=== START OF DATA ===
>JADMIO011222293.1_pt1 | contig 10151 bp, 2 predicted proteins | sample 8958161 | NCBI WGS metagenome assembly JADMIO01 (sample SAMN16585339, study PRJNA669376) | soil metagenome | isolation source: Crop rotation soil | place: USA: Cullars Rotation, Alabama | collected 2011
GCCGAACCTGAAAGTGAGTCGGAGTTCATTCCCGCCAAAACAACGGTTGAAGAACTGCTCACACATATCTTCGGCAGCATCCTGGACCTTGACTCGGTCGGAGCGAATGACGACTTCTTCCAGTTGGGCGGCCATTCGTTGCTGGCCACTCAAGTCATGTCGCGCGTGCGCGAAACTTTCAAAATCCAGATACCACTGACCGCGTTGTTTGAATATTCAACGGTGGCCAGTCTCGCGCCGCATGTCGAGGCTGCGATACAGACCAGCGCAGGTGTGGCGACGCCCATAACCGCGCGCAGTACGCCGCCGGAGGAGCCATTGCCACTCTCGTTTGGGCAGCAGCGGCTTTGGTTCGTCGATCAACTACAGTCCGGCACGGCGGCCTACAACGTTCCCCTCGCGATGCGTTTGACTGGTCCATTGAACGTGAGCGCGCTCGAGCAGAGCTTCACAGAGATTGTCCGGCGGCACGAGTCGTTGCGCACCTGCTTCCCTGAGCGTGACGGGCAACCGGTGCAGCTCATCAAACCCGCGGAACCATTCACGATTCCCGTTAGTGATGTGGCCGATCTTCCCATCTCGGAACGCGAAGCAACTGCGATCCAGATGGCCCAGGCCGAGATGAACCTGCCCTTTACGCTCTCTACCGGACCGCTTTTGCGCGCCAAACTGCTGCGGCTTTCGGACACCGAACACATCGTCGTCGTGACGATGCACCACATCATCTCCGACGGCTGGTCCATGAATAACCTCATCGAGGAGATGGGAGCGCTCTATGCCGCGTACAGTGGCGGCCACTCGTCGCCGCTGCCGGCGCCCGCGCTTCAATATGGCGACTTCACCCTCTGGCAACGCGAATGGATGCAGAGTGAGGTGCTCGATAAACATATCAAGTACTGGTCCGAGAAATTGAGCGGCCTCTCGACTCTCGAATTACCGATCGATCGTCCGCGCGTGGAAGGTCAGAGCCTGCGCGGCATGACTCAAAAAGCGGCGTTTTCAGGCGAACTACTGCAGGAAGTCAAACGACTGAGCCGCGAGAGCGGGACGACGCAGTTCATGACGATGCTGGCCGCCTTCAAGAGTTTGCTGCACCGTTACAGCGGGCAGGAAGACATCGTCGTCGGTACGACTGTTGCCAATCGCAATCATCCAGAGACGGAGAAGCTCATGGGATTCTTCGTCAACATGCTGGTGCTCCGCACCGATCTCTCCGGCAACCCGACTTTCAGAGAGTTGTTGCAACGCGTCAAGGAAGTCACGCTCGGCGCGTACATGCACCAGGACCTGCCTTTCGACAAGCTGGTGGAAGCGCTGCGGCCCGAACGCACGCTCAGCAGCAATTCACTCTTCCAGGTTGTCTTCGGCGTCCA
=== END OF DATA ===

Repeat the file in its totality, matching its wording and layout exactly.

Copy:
>JADMIO011222293.1_pt1 | contig 10151 bp, 2 predicted proteins | sample 8958161 | NCBI WGS metagenome assembly JADMIO01 (sample SAMN16585339, study PRJNA669376) | soil metagenome | isolation source: Crop rotation soil | place: USA: Cullars Rotation, Alabama | collected 2011
GCCGAACCTGAAAGTGAGTCGGAGTTCATTCCCGCCAAAACAACGGTTGAAGAACTGCTCACACATATCTTCGGCAGCATCCTGGACCTTGACTCGGTCGGAGCGAATGACGACTTCTTCCAGTTGGGCGGCCATTCGTTGCTGGCCACTCAAGTCATGTCGCGCGTGCGCGAAACTTTCAAAATCCAGATACCACTGACCGCGTTGTTTGAATATTCAACGGTGGCCAGTCTCGCGCCGCATGTCGAGGCTGCGATACAGACCAGCGCAGGTGTGGCGACGCCCATAACCGCGCGCAGTACGCCGCCGGAGGAGCCATTGCCACTCTCGTTTGGGCAGCAGCGGCTTTGGTTCGTCGATCAACTACAGTCCGGCACGGCGGCCTACAACGTTCCCCTCGCGATGCGTTTGACTGGTCCATTGAACGTGAGCGCGCTCGAGCAGAGCTTCACAGAGATTGTCCGGCGGCACGAGTCGTTGCGCACCTGCTTCCCTGAGCGTGACGGGCAACCGGTGCAGCTCATCAAACCCGCGGAACCATTCACGATTCCCGTTAGTGATGTGGCCGATCTTCCCATCTCGGAACGCGAAGCAACTGCGATCCAGATGGCCCAGGCCGAGATGAACCTGCCCTTTACGCTCTCTACCGGACCGCTTTTGCGCGCCAAACTGCTGCGGCTTTCGGACACCGAACACATCGTCGTCGTGACGATGCACCACATCATCTCCGACGGCTGGTCCATGAATAACCTCATCGAGGAGATGGGAGCGCTCTATGCCGCGTACAGTGGCGGCCACTCGTCGCCGCTGCCGGCGCCCGCGCTTCAATATGGCGACTTCACCCTCTGGCAACGCGAATGGATGCAGAGTGAGGTGCTCGATAAACATATCAAGTACTGGTCCGAGAAATTGAGCGGCCTCTCGACTCTCGAATTACCGATCGATCGTCCGCGCGTGGAAGGTCAGAGCCTGCGCGGCATGACTCAAAAAGCGGCGTTTTCAGGCGAACTACTGCAGGAAGTCAAACGACTGAGCCGCGAGAGCGGGACGACGCAGTTCATGACGATGCTGGCCGCCTTCAAGAGTTTGCTGCACCGTTACAGCGGGCAGGAAGACATCGTCGTCGGTACGACTGTTGCCAATCGCAATCATCCAGAGACGGAGAAGCTCATGGGATTCTTCGTCAACATGCTGGTGCTCCGCACCGATCTCTCCGGCAACCCGACTTTCAGAGAGTTGTTGCAACGCGTCAAGGAAGTCACGCTCGGCGCGTACATGCACCAGGACCTGCCTTTCGACAAGCTGGTGGAAGCGCTGCGGCCCGAACGCACGCTCAGCAGCAATTCACTCTTCCAGGTTGTCTTCGGCGTCCA